An early student of jazz, Goldwyn Thandrayen was born and raised on the island country of Mauritius, east of Madagascar in the Indian Ocean. There, rock’n’roll was a hard-to-find, underground art-form. Nonetheless, at sixteen, he picked up the guitar and immediately started a band, covering songs from Led Zeppelin, Iron Maiden, Guns N’ Roses, The Police and others. Fair to say, he was a bit underappreciated in his homeland.
With a stop in Montreal, where he was the vocalist and guitarist for the rock band Psychocide, he now calls Boston, MA the home-base to his solo venture, The Goldwyn Experiment, a moniker under which he’s released 2016’s Avenue A, as well as a host of singles.
His latest effort, Avenue B, sees this sonically adventurous artist continuing to stretch the boundaries of modern-music’s past, daring to redirect its future.
HERE’S WHAT WE DUG MOST…
It’s always a surprise when a singing artist chooses to show how talented they are by keeping quiet to simply play—especially when it’s the lead-off track. The album bravely opens with the near three-minute instrumental, Prologue, a jazz-meets-world, piano-driven composition which both excites and calms. It’s really wonderful, right out of the gate.
Vodka Tea is a wild and colorful bit of musical personality. Ska, reggae, prog-rock, and a tales of debauchery immediately reveal Thandrayen’s unique musical identity, though we may not have the words.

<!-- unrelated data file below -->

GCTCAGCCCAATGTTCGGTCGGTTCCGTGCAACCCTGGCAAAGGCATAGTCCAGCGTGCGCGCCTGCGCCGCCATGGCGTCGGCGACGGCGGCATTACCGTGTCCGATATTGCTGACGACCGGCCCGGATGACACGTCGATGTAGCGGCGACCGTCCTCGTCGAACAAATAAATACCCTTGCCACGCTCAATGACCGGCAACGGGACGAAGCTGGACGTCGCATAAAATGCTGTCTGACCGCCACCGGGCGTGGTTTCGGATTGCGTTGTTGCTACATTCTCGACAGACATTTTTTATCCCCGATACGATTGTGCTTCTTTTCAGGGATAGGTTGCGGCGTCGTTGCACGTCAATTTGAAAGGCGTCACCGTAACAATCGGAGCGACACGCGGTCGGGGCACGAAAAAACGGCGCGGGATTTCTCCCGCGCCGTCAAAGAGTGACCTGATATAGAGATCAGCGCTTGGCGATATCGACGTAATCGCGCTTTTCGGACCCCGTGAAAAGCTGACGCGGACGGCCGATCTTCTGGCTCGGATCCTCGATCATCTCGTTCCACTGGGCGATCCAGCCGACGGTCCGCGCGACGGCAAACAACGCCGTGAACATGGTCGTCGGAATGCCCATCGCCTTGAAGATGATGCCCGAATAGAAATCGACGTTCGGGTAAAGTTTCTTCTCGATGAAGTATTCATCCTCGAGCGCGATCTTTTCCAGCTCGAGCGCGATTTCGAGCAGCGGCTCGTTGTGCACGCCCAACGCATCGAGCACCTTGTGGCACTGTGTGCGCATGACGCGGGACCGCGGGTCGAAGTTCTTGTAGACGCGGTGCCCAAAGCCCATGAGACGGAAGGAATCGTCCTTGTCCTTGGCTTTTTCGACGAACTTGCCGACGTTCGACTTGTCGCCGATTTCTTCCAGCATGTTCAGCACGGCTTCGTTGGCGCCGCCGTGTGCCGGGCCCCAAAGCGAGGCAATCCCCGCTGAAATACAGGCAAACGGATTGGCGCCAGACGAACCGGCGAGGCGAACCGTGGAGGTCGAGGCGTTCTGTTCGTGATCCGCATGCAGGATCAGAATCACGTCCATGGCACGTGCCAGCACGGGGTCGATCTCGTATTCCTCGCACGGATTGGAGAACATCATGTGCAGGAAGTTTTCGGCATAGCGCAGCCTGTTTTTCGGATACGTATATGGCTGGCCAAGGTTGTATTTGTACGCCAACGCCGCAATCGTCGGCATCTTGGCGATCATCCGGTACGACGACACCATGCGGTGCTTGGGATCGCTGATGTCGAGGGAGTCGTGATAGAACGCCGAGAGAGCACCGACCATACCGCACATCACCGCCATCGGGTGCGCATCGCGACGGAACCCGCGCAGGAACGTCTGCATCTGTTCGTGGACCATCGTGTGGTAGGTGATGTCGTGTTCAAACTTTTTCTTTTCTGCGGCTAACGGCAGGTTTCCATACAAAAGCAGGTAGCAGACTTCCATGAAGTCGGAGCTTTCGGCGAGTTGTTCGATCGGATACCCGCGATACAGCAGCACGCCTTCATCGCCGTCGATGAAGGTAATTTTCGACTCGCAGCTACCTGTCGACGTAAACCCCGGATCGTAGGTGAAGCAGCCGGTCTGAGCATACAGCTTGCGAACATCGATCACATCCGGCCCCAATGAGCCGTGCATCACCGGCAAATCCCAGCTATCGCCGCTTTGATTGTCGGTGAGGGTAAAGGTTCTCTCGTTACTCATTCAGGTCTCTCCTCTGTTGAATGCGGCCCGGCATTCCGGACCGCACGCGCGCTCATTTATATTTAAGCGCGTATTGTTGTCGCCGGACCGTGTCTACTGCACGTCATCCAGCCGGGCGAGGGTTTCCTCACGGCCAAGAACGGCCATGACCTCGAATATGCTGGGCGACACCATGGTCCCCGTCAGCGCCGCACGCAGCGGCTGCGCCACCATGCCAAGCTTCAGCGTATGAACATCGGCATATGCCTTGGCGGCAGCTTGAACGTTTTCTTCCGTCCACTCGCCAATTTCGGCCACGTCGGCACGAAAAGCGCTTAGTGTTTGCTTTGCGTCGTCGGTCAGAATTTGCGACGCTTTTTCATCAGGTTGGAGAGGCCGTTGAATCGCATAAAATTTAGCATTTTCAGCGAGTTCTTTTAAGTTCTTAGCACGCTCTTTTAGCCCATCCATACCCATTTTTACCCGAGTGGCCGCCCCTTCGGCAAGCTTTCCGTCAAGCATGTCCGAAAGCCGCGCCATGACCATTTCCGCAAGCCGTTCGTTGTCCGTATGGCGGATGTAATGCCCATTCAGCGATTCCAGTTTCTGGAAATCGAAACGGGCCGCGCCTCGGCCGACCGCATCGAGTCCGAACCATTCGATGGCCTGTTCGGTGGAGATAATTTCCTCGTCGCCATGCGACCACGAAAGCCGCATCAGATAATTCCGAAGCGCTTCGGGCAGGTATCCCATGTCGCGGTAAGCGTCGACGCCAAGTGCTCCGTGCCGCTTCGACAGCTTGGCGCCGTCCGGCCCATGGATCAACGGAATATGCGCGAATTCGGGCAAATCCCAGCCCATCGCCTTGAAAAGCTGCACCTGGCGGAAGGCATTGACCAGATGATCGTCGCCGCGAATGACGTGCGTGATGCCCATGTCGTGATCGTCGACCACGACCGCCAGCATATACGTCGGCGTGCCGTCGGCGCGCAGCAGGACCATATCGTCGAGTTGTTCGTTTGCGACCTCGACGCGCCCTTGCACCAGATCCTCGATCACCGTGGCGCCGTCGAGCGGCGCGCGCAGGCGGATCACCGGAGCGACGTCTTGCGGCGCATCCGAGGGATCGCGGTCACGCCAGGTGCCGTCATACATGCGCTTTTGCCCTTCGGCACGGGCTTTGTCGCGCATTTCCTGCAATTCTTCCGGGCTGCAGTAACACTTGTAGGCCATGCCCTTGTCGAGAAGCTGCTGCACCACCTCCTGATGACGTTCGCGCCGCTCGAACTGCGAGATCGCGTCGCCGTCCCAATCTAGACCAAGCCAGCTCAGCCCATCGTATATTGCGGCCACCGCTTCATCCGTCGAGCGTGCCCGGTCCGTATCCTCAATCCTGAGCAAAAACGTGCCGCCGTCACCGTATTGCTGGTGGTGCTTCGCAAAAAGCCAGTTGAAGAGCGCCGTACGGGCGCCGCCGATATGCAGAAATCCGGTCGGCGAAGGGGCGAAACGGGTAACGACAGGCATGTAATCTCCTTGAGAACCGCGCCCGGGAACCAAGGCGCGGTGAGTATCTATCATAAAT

OUR FAVORITE TRACK…
Bag Of Nails is a fantastic rock riff which emanates the likes of Lenny Kravitz. Here, Goldwyn shows us he can both write—and play—with wicked and wildly entertaining flair. Be sure to stick around for the solo at 2:05. We just don’t get enough of this stuff anymore.
Sad Boy Summer and Fast Response see Goldwyn flip rock with live-style hip-hop in the former, then, jazzy-world with light-metal in the latter. The transitions are intuitively skilled, absolutely non-abrasive, and feel as though he’s doing it all with a lifetime of experience. There’s only one explanation here: this man is absolutely in love with music, all of it.
Let It Snow feels like No Doubt cut a track with Harry Connick, Jr.
Epilogue offers a jazz-based outro which seems a naturally-fitting way for a once-formally-trained jazz artist to end a project of this magnitude, right in his wheelhouse. Even the fans of his hip-hop will not be alienated.
Musically revolutionary. Busy though soothing. Uniquely familiar. Absolutely demands attention from listeners. Uncommonly talented. It’s not unfair to suggest that The Goldwyn Experiment’s (i.e., Goldwyn Thandrayen), second studio album, Avenue B, is a microcosm of popular music’s future—where artists not only look the part, but play and write the part, in any genre—every genre, and do so simply because they are compelled, knowing nothing of the restrictions of time, era, and genre.
Jazz, Ska, Pop, Hip-hop, Rock, nothing is off limits—and given his multi-genre talent and skill—nor should it be. This is, quite honestly, a wonderful album by a deserving artist, whose efforts can and will not only garner mass fanhood, but will inspire many to take to the keys, the guitar, the mic, whatever. And what bigger reward could there possibly be?
Lenny Kravitz meets Harry Connick, Jr., with a twist of No Doubt…
BELOW: Listen to The Goldwyn Experiment’s new album, Avenue B, and connect with his website and social media platforms. Please support The Goldwyn Experiment by visiting him online, and playing, downloading, and/or purchasing his music, or attending a live show! And, as always, thank you for supporting real music!